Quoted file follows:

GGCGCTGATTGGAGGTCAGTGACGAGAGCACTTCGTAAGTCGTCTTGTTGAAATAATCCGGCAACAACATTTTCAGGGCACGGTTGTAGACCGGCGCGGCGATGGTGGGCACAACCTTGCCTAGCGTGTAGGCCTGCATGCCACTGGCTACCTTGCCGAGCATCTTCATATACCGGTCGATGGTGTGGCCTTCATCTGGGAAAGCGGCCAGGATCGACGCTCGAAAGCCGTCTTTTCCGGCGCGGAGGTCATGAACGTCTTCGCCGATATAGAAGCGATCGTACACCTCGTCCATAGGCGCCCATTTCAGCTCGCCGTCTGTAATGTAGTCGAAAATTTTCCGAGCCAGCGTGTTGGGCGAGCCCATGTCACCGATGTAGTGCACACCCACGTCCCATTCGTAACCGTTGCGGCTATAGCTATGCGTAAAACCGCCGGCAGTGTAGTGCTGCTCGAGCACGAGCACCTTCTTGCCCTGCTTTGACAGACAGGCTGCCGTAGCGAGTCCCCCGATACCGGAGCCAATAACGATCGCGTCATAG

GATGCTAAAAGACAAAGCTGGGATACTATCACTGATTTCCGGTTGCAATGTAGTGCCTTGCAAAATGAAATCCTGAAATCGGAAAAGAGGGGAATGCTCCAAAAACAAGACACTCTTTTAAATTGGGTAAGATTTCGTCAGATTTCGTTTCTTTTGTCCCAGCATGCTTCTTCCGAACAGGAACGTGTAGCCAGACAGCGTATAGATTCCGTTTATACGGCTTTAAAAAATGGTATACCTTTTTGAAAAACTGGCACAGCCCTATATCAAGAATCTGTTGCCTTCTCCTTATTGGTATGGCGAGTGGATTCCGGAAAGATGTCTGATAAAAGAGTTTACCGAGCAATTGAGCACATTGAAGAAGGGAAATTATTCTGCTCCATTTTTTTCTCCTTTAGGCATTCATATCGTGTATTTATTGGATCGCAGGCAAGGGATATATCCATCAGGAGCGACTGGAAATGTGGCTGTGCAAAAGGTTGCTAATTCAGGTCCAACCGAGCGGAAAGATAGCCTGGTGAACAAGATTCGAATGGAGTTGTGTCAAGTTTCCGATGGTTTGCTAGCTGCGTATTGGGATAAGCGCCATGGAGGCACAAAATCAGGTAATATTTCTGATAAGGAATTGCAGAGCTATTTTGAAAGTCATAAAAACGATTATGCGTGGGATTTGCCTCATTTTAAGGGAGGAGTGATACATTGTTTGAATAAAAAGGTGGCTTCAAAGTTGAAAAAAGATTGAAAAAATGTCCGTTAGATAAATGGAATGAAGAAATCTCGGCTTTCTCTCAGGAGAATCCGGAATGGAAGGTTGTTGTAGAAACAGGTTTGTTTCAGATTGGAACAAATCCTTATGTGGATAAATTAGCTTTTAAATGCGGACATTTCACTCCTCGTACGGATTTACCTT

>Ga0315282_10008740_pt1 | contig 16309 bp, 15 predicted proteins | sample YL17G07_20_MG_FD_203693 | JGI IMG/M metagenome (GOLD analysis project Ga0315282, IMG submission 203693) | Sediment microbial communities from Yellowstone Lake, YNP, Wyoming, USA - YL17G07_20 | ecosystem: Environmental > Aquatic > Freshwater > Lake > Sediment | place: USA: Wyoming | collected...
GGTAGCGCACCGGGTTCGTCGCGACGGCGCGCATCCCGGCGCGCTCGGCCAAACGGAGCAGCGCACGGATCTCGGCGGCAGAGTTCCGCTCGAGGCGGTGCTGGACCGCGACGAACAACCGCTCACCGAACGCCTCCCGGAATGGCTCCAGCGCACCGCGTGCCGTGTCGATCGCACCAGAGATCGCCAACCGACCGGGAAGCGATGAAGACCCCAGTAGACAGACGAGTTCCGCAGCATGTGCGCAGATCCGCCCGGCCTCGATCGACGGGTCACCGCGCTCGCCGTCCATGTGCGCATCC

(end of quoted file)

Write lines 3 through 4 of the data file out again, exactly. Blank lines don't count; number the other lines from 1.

>Ga0315282_10008740_pt1 | contig 16309 bp, 15 predicted proteins | sample YL17G07_20_MG_FD_203693 | JGI IMG/M metagenome (GOLD analysis project Ga0315282, IMG submission 203693) | Sediment microbial communities from Yellowstone Lake, YNP, Wyoming, USA - YL17G07_20 | ecosystem: Environmental > Aquatic > Freshwater > Lake > Sediment | place: USA: Wyoming | collected...
GGTAGCGCACCGGGTTCGTCGCGACGGCGCGCATCCCGGCGCGCTCGGCCAAACGGAGCAGCGCACGGATCTCGGCGGCAGAGTTCCGCTCGAGGCGGTGCTGGACCGCGACGAACAACCGCTCACCGAACGCCTCCCGGAATGGCTCCAGCGCACCGCGTGCCGTGTCGATCGCACCAGAGATCGCCAACCGACCGGGAAGCGATGAAGACCCCAGTAGACAGACGAGTTCCGCAGCATGTGCGCAGATCCGCCCGGCCTCGATCGACGGGTCACCGCGCTCGCCGTCCATGTGCGCATCC